At BHP, we assess and, where feasible, prevent actual and reasonably foreseeable environmental impacts associated with our activities, in line with the mitigation hierarchy. Roosts for the ghost bat, Australia’s largest carnivorous bat, were recorded in an area proposed for future mining disturbance in the Pilbara. However, little was known about the bat’s distribution and ecology, making it hard to assess potential impacts or management strategies.
Using new and modified technologies, the project team conducted the first population level study of the ghost bat in Australia using faecal DNA material. They also mapped roosts in three dimensions using laser point cloud mapping and used this to develop and trial long-term artificial habitats to see if these could replace natural ghost bat habitats. The results from these studies will be used to support future environmental approvals for activities where impacts to ghost bats may occur. The results will also be made publicly available, as the techniques can be used for studies of other species and in other locations.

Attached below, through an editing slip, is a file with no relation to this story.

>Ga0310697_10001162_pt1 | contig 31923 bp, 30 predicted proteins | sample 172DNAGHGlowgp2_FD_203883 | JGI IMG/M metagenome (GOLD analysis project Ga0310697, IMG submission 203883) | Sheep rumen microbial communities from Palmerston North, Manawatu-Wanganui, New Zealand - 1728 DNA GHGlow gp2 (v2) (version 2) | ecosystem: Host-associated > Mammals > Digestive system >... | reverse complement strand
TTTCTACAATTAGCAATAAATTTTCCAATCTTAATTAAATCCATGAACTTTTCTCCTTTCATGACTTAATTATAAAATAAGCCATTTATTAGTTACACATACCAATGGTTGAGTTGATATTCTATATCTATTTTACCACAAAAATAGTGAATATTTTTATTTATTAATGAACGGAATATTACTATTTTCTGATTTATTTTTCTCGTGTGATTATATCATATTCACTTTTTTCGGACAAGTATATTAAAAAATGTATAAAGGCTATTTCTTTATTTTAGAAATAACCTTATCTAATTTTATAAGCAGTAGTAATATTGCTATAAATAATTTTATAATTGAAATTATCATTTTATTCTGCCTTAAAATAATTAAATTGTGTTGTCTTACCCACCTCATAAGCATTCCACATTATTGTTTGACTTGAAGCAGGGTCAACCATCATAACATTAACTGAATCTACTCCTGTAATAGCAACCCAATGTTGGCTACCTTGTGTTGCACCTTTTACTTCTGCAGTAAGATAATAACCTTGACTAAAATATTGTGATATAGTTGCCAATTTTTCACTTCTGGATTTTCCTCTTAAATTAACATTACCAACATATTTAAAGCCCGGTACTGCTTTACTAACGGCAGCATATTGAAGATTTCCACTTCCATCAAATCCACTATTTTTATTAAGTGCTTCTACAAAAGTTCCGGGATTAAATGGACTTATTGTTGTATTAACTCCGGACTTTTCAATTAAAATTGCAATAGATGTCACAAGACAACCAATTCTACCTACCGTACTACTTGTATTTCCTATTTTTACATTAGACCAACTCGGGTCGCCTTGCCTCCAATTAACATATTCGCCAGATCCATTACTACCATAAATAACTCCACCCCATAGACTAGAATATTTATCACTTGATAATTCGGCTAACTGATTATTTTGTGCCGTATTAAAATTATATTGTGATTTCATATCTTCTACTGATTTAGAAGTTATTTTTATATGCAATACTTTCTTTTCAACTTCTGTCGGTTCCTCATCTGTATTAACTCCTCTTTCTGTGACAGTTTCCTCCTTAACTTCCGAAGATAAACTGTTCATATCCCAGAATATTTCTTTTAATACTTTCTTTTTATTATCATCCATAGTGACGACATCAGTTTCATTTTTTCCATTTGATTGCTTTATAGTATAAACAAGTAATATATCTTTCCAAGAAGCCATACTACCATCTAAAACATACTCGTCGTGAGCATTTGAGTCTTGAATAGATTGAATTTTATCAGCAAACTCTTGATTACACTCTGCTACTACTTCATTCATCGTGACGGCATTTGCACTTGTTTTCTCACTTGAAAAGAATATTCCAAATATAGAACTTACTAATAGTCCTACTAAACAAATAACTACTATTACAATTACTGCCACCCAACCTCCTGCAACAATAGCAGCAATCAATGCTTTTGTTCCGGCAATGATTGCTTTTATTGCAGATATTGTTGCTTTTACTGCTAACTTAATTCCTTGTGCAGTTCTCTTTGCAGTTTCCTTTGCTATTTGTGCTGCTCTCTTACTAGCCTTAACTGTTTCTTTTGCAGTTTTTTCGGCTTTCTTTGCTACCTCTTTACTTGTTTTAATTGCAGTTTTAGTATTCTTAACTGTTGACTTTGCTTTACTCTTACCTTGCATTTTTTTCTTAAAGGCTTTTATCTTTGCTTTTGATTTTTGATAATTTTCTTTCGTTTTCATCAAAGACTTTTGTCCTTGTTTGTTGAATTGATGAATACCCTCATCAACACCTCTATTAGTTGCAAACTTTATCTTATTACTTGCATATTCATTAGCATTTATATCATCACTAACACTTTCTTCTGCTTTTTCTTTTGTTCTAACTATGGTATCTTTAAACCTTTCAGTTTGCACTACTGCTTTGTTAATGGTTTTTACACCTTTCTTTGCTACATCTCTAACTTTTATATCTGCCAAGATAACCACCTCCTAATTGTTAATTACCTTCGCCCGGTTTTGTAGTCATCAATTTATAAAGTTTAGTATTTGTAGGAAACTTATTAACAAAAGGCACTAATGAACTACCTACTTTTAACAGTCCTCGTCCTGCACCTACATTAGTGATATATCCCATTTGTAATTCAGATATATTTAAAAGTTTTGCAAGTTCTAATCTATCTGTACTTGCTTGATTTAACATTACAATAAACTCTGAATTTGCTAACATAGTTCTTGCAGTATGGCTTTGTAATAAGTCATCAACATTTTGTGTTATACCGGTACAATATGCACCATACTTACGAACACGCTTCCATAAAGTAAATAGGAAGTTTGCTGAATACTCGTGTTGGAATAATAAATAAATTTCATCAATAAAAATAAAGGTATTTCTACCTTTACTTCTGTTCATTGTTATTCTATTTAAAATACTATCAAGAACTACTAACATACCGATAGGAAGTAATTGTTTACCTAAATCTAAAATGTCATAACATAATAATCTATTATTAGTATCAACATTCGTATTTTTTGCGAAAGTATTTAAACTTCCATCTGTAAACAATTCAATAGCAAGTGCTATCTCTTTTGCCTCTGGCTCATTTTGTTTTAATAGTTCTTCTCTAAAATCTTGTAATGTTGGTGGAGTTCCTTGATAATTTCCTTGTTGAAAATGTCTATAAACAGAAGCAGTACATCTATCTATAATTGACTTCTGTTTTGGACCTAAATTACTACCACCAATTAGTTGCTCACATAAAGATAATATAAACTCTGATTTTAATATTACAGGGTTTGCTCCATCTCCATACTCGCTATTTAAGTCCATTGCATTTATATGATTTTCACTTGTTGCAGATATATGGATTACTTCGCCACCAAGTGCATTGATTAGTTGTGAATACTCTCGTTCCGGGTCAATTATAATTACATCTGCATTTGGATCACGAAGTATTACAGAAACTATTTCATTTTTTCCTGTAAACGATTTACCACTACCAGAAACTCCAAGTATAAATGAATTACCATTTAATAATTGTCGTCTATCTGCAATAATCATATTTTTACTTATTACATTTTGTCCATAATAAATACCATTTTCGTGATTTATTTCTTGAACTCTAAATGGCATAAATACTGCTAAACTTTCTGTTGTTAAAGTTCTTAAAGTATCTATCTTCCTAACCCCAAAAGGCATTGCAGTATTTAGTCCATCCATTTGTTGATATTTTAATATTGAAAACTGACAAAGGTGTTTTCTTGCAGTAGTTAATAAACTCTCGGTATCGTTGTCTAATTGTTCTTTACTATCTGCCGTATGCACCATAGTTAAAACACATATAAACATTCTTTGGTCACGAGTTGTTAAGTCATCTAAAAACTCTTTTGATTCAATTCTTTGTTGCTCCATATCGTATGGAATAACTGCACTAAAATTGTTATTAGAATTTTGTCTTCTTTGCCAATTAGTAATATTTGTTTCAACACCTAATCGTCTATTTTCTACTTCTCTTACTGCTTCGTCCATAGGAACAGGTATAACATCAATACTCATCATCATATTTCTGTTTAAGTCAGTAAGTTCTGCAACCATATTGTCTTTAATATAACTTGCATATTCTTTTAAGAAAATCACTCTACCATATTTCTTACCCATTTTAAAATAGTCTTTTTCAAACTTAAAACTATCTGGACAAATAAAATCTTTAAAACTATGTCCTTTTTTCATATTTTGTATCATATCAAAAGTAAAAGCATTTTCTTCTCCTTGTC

Extensive internal and external collaboration helped the team address significant information gaps needed for biodiversity conservation and future environmental approvals, both of which could potentially constrain the mine plan. This collaboration has continued to build on Western Australia Iron Ore’s positive relationship with environmental regulators, research institutions and peers.